What if we CAN learn to function while manic or depressed?
Imagine you’ve never seen a car before and the first one you see was involved in a fatal accident. You express how tragic that is and that you would really love to be able to help keep that from happening to others. They show you videos of all kinds of car crashes and tell you how many millions of lives are devastated by them.
Since you don’t understand the utility of having cars, you may suggest doing away with cars altogether. Or perhaps creating a 20 mph speed limit on all roads. Neither of these solutions would work, of course, because you wouldn’t get any compliance from those who have cars.
It would be far more productive to study all of the costs and benefits of having cars and use that study to determine the best desired outcomes. In this case, the premise would change from “cars are inherently bad” to recognizing that cars have value but are also dangerous. The focus of all efforts would be to maximize the usage of cars while minimizing the accident rate.
Starting from such a premise would lead you to suggest that better education and training would make better drivers. In looking for people to perform that education you would be looking for those who drove the best and not those who crash every time they take the car out.
The first scenario seems absurd because we have already rejected the premise that cars are inherently bad and should be removed or severely restricted in speed. Since we already accept the premise that we can learn to drive better, we have a system of training in place.
It is easy to understand why some people choose to go without cars and use a horse and buggy instead. We accommodate them by letting them use some of our roads, but we certainly wouldn’t recruit them as the best drivers for high speed racing.
Those of us who are performance driving enthusiasts are looking to learn from the top race drivers for the ultimate education. Nobody would give a platform to those who have not developed winning skills, nor would we ever take lessons from anyone who crashes every time he/she gets behind the wheel. Their premise that we cannot drive at high speeds would keep them from ever winning.
But that is exactly the premise of those who control the conversation about bipolar and you can see it even in what they call it. Always appending disorder to the word bipolar is akin to always appending accident to the end of automobile. In other words, saying “bipolar disorder” is the same as saying “car accident” every time you mention a car.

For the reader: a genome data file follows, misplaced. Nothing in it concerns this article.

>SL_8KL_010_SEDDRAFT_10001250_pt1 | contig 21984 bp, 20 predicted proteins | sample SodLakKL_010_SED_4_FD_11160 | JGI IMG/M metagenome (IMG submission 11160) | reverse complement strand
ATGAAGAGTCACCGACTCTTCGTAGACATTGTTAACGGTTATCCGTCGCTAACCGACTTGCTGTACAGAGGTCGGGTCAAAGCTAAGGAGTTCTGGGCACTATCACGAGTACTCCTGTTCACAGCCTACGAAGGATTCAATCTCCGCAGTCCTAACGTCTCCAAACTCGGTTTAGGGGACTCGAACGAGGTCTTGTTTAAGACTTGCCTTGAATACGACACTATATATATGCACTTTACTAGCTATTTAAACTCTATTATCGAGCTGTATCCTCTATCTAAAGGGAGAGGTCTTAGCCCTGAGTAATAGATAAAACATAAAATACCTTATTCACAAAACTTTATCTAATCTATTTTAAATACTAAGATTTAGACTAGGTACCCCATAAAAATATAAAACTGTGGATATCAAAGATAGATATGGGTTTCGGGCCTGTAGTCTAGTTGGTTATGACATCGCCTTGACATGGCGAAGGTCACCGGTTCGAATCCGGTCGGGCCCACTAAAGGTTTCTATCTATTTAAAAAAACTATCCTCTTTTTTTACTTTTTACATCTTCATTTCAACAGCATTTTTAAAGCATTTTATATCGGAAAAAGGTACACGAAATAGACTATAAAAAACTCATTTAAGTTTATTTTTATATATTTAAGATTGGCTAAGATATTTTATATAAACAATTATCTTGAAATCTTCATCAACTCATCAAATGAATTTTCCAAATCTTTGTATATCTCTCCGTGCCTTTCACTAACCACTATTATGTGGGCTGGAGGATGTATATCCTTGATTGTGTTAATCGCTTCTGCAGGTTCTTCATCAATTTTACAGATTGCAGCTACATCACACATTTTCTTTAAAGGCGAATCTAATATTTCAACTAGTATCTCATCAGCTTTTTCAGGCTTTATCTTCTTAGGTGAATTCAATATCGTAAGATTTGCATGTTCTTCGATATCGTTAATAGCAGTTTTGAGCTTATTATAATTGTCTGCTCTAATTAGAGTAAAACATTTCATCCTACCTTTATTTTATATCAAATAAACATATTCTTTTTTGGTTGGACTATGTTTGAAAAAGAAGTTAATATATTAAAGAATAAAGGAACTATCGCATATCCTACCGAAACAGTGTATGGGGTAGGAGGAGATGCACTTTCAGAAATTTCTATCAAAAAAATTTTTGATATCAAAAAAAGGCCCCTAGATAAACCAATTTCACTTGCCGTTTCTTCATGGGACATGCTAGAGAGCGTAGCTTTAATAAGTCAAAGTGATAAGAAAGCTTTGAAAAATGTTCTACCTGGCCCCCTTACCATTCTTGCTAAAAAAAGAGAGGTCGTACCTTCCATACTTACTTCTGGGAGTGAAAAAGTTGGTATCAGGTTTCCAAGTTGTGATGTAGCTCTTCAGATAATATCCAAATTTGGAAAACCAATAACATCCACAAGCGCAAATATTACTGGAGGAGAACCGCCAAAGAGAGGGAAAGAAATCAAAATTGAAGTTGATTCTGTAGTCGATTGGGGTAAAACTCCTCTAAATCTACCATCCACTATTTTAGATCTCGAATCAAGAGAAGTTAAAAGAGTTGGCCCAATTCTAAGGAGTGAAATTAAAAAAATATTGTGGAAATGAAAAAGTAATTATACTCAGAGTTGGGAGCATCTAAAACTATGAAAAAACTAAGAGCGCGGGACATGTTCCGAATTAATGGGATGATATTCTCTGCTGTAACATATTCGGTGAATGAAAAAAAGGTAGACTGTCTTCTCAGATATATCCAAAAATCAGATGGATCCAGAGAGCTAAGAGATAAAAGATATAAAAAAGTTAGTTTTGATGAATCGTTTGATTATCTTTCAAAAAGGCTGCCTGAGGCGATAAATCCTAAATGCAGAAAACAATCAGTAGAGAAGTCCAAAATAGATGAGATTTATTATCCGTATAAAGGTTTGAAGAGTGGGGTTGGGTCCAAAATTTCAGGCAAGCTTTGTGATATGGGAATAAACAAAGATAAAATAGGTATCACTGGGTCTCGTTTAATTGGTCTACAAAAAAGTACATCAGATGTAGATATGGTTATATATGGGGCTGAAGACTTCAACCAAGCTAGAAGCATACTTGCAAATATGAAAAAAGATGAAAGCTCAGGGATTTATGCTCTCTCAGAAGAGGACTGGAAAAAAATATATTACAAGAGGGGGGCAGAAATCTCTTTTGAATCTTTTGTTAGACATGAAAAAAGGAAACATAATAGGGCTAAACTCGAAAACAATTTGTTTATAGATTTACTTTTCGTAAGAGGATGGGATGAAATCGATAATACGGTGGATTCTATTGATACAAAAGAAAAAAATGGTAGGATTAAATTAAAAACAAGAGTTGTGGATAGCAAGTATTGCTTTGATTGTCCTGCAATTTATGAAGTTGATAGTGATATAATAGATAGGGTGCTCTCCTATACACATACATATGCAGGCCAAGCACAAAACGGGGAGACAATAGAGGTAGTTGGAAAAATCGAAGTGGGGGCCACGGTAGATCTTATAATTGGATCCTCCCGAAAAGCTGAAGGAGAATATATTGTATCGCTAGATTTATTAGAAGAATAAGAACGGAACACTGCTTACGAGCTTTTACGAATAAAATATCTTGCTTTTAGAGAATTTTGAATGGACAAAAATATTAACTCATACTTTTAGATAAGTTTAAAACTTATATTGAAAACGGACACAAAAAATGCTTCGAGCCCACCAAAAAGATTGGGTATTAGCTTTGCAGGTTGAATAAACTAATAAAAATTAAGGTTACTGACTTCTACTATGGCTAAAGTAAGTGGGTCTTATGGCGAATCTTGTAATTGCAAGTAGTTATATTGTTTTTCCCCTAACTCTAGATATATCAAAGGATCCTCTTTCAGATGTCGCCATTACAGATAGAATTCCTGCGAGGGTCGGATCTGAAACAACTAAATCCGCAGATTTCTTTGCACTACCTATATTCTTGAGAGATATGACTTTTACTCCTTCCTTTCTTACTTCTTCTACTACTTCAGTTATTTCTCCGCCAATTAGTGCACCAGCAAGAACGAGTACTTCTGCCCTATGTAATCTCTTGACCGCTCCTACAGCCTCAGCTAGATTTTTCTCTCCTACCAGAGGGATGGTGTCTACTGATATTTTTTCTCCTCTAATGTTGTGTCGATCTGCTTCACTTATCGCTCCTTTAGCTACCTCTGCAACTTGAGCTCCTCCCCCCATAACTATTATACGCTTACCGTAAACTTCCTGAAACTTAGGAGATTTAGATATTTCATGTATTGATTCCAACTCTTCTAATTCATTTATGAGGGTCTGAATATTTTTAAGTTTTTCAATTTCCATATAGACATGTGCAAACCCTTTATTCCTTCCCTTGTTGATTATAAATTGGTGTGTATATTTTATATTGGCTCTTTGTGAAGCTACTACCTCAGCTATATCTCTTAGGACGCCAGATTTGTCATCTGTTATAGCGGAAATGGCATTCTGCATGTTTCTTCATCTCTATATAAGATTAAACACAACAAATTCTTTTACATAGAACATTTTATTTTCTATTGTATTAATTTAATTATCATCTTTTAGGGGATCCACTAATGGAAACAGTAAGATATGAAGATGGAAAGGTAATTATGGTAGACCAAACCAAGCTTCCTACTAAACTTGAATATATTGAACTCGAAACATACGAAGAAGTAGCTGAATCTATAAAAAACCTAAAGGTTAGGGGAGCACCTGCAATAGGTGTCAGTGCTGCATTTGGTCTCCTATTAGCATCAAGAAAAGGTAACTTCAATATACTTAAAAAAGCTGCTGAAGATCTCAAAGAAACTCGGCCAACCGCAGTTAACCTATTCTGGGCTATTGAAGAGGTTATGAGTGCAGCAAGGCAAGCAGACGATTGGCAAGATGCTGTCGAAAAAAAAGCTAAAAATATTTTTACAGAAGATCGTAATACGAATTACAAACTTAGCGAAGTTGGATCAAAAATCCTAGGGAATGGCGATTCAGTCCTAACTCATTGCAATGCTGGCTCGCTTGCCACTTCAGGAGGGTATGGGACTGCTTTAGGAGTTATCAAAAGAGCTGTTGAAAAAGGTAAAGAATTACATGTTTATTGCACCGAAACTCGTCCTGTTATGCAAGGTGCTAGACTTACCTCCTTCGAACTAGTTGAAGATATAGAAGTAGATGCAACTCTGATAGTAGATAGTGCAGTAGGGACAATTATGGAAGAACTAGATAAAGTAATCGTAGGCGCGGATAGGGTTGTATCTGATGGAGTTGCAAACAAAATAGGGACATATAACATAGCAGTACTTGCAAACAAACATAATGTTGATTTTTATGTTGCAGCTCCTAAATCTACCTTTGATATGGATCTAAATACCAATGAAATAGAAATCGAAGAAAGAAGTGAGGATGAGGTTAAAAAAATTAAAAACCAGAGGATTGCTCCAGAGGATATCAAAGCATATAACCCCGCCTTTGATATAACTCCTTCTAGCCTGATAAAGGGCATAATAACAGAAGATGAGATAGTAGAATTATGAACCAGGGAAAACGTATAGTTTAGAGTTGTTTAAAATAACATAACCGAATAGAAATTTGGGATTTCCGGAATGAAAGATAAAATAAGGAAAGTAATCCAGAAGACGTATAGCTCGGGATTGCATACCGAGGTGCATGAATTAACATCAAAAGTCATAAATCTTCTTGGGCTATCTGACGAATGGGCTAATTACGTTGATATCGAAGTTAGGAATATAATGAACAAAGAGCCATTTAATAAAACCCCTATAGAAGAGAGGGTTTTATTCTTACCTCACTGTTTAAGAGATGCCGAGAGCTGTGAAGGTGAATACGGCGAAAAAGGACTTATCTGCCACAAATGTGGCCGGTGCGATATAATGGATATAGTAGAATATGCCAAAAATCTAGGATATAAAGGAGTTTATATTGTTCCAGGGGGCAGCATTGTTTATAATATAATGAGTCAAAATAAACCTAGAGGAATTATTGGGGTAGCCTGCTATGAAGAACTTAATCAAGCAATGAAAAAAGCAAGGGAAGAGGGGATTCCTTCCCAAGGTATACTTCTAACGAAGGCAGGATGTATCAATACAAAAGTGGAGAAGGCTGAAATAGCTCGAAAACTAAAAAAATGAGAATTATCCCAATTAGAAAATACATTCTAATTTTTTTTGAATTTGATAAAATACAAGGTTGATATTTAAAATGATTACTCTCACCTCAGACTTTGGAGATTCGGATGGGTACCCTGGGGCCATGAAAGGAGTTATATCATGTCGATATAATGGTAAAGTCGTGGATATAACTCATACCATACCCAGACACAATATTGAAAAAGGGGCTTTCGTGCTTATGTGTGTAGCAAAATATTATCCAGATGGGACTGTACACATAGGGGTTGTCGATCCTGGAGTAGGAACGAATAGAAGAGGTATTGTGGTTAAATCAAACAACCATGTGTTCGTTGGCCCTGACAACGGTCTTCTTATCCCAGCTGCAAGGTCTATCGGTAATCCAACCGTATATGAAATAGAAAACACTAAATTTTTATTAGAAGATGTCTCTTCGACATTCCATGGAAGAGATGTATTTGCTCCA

The dominant premise in bipolar circles is to only see bipolar as disordered and advocate attempting to slow it down or stop it as the only solution. We even elevate those who continue to be accident prone to the status of experts.
And what is the result of following that premise? According to the National Institute of Mental Health in their landmark STEP-BD study: “according to the researchers, these results indicate that in spite of modern, evidence-based treatment, bipolar disorder remains a highly recurrent, predominantly depressive illness.” This is like telling car drivers they will still crash every time they go faster than 20, but at least with seat belts and air bags they might not die.
But what if their premise is wrong? What if we CAN learn to function while manic or depressed? If the search for solutions were based on that premise we would create completely different tools and outcomes.
And this is not just a hypothetical exercise. Over ten years ago I accepted the premise that we could learn to function over a broader range of states and varied intensities. After several iterations I now have a system that has helped myself and many others to do it. The education program consistently produces outcomes that support that premise; the proof is in the lives of hundreds of people living with Bipolar IN Order instead of falling into disorder every time they cycle into mania or depression.
The understanding of IN Order concepts allows us to live fulfilling lives in solid relationships with our families or coworkers. Those around us are no longer negatively affected by our states and no longer live in fear of another episode. We no longer act badly when manic and can function normally no matter how deeply we are depressed. While we may not like depression, we see tremendous insight in the experience and use that insight in positive ways